Since the new constitution of the Sustainability Commission in 2019, in which the Fair Trade and Proximity Working Group is created, actions to promote Fair Trade among the university community have been reactivated, such as the integration of these products into the Agroecological Market of the University of Valencia or the preparation of this guide.

Also, there is an increasing integration of fair trade products in the catalog of La Tenda de la Universitat (Fundació General de la UV), the incorporation of fair trade coffee in the vending machines and university cafeterias, or the integration of fair trade in coffee breaks of conferences, seminars or congresses.

With the aim of adding efforts, sharing experiences and promoting good practices in the promotion of Fair Trade in the university communities through academic, research and management activities, the Fair Trade and Responsible Consumption group has been reactivated within the framework of the Cooperation sector of the CRUE and in which 15 universities are integrated.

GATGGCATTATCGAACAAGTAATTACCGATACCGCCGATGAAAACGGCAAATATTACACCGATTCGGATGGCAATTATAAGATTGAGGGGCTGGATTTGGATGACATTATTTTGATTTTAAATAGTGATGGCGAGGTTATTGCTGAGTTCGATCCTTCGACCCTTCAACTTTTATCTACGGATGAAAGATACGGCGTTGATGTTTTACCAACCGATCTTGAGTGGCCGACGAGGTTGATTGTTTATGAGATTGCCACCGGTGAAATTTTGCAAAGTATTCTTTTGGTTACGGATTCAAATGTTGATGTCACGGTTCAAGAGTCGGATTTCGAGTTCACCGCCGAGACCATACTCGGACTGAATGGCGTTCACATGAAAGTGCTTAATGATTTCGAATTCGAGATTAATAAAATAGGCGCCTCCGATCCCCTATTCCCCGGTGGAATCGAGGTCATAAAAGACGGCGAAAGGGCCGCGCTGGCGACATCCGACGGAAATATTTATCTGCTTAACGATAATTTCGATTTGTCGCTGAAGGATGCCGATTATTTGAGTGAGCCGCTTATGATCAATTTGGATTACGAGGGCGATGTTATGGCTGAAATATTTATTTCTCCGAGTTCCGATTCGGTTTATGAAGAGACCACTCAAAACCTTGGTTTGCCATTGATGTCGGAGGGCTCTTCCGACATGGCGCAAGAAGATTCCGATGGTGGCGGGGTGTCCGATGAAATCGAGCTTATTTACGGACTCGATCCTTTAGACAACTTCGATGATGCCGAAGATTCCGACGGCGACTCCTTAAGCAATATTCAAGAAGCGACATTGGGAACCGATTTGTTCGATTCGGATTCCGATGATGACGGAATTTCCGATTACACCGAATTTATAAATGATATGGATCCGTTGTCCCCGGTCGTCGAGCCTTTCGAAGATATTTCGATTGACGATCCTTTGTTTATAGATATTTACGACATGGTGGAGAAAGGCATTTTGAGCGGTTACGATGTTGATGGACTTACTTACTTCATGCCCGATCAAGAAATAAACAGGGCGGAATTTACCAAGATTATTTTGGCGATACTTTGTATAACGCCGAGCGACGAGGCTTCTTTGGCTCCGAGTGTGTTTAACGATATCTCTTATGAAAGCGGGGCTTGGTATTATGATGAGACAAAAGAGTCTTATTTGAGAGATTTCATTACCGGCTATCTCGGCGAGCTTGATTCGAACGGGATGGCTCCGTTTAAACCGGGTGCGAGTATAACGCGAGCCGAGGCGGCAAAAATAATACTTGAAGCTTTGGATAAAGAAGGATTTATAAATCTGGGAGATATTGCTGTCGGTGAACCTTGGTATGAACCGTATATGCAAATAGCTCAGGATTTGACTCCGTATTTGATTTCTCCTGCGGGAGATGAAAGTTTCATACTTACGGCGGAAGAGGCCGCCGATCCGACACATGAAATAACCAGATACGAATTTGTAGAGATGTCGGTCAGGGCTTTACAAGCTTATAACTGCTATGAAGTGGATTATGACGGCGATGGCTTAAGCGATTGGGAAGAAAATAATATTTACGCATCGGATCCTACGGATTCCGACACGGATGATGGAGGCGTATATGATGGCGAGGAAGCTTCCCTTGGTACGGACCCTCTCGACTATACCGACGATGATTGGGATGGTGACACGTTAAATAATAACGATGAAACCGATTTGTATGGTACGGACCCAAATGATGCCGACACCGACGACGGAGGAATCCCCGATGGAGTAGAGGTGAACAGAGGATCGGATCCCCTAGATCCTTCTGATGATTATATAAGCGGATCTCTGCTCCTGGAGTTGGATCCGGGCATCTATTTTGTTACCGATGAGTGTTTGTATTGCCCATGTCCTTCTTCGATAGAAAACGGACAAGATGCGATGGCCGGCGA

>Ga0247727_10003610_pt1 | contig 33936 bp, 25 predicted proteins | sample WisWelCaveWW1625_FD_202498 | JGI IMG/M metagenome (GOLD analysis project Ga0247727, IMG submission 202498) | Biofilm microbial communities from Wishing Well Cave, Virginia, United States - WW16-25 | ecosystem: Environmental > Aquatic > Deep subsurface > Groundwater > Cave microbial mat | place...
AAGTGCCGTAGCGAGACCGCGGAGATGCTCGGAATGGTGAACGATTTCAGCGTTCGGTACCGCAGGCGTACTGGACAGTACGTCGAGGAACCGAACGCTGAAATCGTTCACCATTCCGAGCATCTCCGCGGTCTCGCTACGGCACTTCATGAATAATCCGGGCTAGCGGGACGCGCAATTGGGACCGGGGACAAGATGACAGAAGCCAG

Fair Trade in Spain

The State Coordinator of Fair Trade has been preparing since 2010 an annual report that collects data on Fair Trade sales in the Spanish state, reflects and analyzes the trends and challenges of this area of solidarity economy.

The progress of Fair Trade in our country is constant but slower than the rest of Europe, the average consumption per inhabitant in Fair Trade during 2020 was 3.01 euros, an amount that is still far from other European countries and the volume of turnover obtained by Fair Trade products in Spain during 2020 was 143.7 million euros, corresponding to 97.3% to food products.

Despite the pandemic, in 2020 Fair Trade consumption in Spain increased by 3.6% compared to the previous year. This is a slight increase compared to the growth that had been recorded in the last two years, but it consolidates its upward trend and its increasing presence in consumption spaces and in the daily shopping basket. The main factor that has generated this result is the increase in sales of products with the Fairtrade Fair Trade label and the incorporation of companies into this certification.

The impact of the pandemic has been felt in retail establishments, particularly in the 75 Fair Trade stores managed by CECJ organizations that have suffered a significant decline in sales due to the closure caused by the State of Alarm, restrictions on hours, capacity and mobility, the impossibility of organizing activities or participating in events such as fairs or markets, together with the economic crisis have taken their toll on the sector.